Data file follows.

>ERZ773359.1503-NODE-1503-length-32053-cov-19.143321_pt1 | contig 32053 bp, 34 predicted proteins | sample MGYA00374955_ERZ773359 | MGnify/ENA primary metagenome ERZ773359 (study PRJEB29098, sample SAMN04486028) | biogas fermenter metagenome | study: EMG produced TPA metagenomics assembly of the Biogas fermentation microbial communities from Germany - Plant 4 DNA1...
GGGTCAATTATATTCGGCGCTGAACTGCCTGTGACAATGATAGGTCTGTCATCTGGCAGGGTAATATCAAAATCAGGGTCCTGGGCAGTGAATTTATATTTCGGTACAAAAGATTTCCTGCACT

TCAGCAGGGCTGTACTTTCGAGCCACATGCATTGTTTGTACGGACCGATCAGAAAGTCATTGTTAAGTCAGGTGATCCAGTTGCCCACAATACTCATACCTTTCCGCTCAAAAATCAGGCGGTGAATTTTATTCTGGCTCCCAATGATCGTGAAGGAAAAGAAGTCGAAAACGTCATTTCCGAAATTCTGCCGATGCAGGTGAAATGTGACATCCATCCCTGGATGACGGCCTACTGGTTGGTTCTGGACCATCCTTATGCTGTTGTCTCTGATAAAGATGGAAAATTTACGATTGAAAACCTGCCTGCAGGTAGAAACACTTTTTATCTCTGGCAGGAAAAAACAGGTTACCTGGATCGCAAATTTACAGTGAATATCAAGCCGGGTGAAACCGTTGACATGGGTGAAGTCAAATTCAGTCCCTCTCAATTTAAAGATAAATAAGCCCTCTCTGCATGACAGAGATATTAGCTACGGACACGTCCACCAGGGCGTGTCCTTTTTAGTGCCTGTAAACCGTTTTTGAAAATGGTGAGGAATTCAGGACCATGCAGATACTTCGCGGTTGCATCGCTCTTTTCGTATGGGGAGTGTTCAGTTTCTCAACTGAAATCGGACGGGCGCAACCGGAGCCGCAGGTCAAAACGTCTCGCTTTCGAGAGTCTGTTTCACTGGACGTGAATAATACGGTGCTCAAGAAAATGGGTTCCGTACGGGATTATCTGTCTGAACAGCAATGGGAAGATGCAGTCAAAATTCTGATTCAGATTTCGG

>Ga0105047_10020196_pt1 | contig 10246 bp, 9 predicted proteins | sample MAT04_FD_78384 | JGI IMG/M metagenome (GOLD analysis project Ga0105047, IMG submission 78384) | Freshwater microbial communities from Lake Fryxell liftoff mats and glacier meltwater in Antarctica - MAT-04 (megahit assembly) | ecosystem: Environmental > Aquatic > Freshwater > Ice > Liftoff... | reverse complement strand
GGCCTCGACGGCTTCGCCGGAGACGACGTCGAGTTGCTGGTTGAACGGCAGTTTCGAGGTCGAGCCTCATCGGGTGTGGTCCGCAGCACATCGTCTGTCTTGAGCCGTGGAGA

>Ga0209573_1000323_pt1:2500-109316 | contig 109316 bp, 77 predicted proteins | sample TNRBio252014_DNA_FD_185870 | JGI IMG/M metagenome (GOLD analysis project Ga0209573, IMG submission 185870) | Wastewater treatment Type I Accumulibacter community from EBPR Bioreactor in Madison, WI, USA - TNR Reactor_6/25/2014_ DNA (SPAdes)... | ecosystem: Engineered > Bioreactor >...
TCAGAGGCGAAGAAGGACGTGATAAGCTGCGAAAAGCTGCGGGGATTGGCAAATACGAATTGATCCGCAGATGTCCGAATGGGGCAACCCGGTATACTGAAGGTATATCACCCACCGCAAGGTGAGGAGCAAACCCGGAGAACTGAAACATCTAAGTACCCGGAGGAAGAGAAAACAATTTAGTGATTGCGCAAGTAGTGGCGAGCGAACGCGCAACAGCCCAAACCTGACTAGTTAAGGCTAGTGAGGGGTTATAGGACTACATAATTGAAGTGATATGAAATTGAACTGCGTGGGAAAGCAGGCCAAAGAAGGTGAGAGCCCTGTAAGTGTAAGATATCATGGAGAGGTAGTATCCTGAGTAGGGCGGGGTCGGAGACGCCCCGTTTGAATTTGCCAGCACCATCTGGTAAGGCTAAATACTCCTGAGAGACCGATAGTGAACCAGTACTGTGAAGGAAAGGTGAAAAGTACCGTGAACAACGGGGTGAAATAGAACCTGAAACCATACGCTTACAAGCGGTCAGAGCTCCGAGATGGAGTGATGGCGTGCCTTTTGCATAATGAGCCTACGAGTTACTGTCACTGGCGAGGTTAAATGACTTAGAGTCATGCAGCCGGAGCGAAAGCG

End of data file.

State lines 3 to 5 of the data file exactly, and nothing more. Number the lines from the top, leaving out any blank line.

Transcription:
TCAGCAGGGCTGTACTTTCGAGCCACATGCATTGTTTGTACGGACCGATCAGAAAGTCATTGTTAAGTCAGGTGATCCAGTTGCCCACAATACTCATACCTTTCCGCTCAAAAATCAGGCGGTGAATTTTATTCTGGCTCCCAATGATCGTGAAGGAAAAGAAGTCGAAAACGTCATTTCCGAAATTCTGCCGATGCAGGTGAAATGTGACATCCATCCCTGGATGACGGCCTACTGGTTGGTTCTGGACCATCCTTATGCTGTTGTCTCTGATAAAGATGGAAAATTTACGATTGAAAACCTGCCTGCAGGTAGAAACACTTTTTATCTCTGGCAGGAAAAAACAGGTTACCTGGATCGCAAATTTACAGTGAATATCAAGCCGGGTGAAACCGTTGACATGGGTGAAGTCAAATTCAGTCCCTCTCAATTTAAAGATAAATAAGCCCTCTCTGCATGACAGAGATATTAGCTACGGACACGTCCACCAGGGCGTGTCCTTTTTAGTGCCTGTAAACCGTTTTTGAAAATGGTGAGGAATTCAGGACCATGCAGATACTTCGCGGTTGCATCGCTCTTTTCGTATGGGGAGTGTTCAGTTTCTCAACTGAAATCGGACGGGCGCAACCGGAGCCGCAGGTCAAAACGTCTCGCTTTCGAGAGTCTGTTTCACTGGACGTGAATAATACGGTGCTCAAGAAAATGGGTTCCGTACGGGATTATCTGTCTGAACAGCAATGGGAAGATGCAGTCAAAATTCTGATTCAGATTTCGG

>Ga0105047_10020196_pt1 | contig 10246 bp, 9 predicted proteins | sample MAT04_FD_78384 | JGI IMG/M metagenome (GOLD analysis project Ga0105047, IMG submission 78384) | Freshwater microbial communities from Lake Fryxell liftoff mats and glacier meltwater in Antarctica - MAT-04 (megahit assembly) | ecosystem: Environmental > Aquatic > Freshwater > Ice > Liftoff... | reverse complement strand
GGCCTCGACGGCTTCGCCGGAGACGACGTCGAGTTGCTGGTTGAACGGCAGTTTCGAGGTCGAGCCTCATCGGGTGTGGTCCGCAGCACATCGTCTGTCTTGAGCCGTGGAGA